DETROIT - Car keys carry security code emitters that let them start the car, but a new system by German firm Witte Strattec and Yazaki North America Inc. allows drivers to simply turn a knob to crank the engine.
Strattec's system, which also locks and unlatches car doors, depends on lightning-fast low-power radio communication between the car and a pocket-carried key fob for the driver. Strattec brands it as a 'Passive Ignition Lock,' while Yazaki refers to it as a trademarked 'PersonalAccess' system.
The system was displayed on a Volkswagen Passat at the SAE World Congress in Detroit in early March.
The systems are similar to the 'Smart Card' technology that Siemens Automotive supplies to Mercedes-Benz for the CL coupe in Europe.
The driver carries a card that communicates with the car via radio waves and energies the ignition system. The driver starts and stops the engine by touching a button on the gear shift lever.
James Edgar, advanced development engineer at Strattec's Milwaukee development facility, said the system eliminates the need for a mechanical key, but keeps both the proven technology of ordinary steering column locks and the reassuring 'feel' drivers are accustomed to when starting their cars.
'One of our goals was to make this just transparent to use,' Edgar said.
When a driver enters the car, they come in range of special low-power antennas, which interact with the key fob.
As the driver pushes in the steering column knob, the car wakes up and sends a radio frequency query to the fob.
The fob broadcasts back, and within about 90 milliseconds the ignition unlocks itself so that the driver can turn it. The activation is so fast that the driver rarely senses the process; it takes most people more than 150 milliseconds to rotate a standard ignition lock.
The same kind of authorization/unlock procedure works with door latches, as well. A driver approaching the car pulls on the door latch, and the radio frequency broadcast both unlocks the car door and opens the latch just as the door handle reaches its outer limit of travel.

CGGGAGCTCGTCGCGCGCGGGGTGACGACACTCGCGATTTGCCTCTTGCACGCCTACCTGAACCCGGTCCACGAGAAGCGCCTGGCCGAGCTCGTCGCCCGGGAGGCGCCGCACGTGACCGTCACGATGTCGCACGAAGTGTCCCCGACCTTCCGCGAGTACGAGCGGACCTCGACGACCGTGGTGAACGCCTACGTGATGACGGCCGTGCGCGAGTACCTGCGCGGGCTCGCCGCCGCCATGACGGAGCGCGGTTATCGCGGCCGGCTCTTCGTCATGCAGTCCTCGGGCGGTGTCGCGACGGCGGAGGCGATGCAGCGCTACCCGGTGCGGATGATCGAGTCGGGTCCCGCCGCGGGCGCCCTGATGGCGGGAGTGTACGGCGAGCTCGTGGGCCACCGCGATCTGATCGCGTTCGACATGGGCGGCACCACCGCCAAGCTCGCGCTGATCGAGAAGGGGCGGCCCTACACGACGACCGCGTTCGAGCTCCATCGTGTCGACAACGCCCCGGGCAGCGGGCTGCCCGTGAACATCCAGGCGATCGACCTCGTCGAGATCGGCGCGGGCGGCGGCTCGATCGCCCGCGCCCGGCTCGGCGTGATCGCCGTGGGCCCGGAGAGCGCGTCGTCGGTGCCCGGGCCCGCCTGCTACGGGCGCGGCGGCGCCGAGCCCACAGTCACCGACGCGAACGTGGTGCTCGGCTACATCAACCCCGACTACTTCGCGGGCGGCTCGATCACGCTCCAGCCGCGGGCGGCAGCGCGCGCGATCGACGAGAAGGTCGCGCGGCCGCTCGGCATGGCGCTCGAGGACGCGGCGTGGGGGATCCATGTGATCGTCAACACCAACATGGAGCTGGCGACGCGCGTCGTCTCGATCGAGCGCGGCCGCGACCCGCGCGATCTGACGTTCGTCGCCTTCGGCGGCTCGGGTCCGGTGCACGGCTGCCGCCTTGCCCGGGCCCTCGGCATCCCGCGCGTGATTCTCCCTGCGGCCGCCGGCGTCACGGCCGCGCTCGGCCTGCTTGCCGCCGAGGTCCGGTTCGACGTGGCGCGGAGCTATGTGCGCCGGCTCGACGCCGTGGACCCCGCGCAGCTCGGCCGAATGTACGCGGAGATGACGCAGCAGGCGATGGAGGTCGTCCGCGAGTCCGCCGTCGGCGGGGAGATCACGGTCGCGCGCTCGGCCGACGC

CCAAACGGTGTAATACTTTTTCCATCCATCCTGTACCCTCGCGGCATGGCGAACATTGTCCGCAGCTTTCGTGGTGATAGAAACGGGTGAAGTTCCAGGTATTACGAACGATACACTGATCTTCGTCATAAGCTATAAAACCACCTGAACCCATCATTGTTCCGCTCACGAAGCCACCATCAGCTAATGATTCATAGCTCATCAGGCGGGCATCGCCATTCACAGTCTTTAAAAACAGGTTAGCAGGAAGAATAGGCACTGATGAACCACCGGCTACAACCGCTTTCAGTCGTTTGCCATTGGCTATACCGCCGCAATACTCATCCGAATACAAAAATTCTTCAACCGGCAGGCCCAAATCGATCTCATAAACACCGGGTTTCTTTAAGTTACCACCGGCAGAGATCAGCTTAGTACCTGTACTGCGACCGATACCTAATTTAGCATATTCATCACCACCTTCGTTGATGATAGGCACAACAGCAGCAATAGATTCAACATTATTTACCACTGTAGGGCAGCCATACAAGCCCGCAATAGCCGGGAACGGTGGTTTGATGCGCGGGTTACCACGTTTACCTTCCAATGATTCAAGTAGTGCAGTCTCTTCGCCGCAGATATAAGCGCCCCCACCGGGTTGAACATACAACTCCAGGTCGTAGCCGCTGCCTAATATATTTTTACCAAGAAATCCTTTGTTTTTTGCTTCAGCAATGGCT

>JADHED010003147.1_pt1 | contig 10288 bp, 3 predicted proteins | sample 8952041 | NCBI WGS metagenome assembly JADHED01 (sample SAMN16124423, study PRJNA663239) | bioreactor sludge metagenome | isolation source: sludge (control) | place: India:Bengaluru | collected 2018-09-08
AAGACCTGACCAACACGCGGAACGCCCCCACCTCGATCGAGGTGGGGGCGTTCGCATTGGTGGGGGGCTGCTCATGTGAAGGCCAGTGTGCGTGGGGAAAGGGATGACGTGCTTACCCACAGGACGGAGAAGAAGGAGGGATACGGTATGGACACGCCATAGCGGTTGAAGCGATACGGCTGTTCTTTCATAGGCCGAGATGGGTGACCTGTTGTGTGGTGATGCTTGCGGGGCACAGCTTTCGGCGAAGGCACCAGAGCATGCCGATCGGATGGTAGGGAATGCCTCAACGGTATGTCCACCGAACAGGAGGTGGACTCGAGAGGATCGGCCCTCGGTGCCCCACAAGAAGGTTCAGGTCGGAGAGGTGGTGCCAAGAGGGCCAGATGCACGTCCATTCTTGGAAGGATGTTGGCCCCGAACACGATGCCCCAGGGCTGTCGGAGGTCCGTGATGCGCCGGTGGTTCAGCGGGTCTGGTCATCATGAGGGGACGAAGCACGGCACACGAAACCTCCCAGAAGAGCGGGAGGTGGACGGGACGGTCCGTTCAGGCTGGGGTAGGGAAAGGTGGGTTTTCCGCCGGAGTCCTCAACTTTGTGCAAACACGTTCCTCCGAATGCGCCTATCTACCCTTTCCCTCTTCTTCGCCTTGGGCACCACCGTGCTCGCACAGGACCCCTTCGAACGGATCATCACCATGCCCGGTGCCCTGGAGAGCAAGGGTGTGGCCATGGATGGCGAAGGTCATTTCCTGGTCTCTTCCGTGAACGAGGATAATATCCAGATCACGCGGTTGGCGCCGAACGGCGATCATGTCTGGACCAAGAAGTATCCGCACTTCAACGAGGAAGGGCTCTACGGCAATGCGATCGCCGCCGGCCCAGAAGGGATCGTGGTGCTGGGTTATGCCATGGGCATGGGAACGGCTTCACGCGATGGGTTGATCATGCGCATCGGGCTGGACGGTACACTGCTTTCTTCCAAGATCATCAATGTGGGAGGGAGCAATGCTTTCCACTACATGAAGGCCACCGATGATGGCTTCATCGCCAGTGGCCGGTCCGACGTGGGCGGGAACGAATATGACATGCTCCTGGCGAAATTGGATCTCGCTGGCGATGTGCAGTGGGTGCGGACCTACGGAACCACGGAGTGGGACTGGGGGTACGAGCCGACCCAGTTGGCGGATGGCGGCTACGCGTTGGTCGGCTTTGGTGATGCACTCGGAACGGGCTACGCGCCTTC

For safety, though, if the door is being opened from the inside, the system only unlocks the door, but leaves the latch opening for manual means. A small child, who partially pulls the door handle, can't inadvertently trigger the unlatching mechanism.
Edgar says the system finally defeats the common driver experience of having a would-be passenger jam an electronic door lock by pulling the handle just as the driver triggers the 'unlock' switch. The driver's passive entry command both unlocks and unlatches the door - even if the passenger is pulling on the handle at the time.
Zach Rowland, Strattec director of electrical engineering, said the passive systems are similar to simpler, robust security systems introduced on 3,000 Utilimaster trucks delivered to Federal Express on the West Coast in 1998.
The system for the delivery trucks, which adds about $1,000 to the vehicle price, is meant to combat pilfering or truck theft that was happening when a truck door had to be left open while deliveries were being made.
Drivers of the Federal Express trucks wear a small radio-frequency wristband that lets them close and lock doors sequentially as they leave the driver's seat, open the freight door, walk around the vehicle or leave it unattended for a delivery or a break.
The wristband not only serves as a door-locking device, but also prevents the truck from being moved if the wristband wearer is outside the truck because it must be near the ignition for engine startup.
Since the system's introduction, pilferage rates on those trucks have dropped to near zero, Rowland said.
Remote keyless entry systems are a hotly competitive area, and Strattec and Yazaki's system for passenger cars has competition from Aisin, Gecom Corp., Honda Lock Manufacturing Co. Ltd., Robert Bosch Corp. and Magna International, among others.
But Edgar and Yazaki project engineer Dale Liff believes their system offers drivers a reassuring feel of traditional door lock and ignition lock controls, while incorporating keyless advanced technology.
'It's why we integrated our standard key fob, with typical control buttons, into the radio frequency function. Most people aren't ready to give up their keys and buttons yet,' Liff said.
The systems still will come with a key, just to reassure drivers - even though there really isn't any place in the ignition module to put it.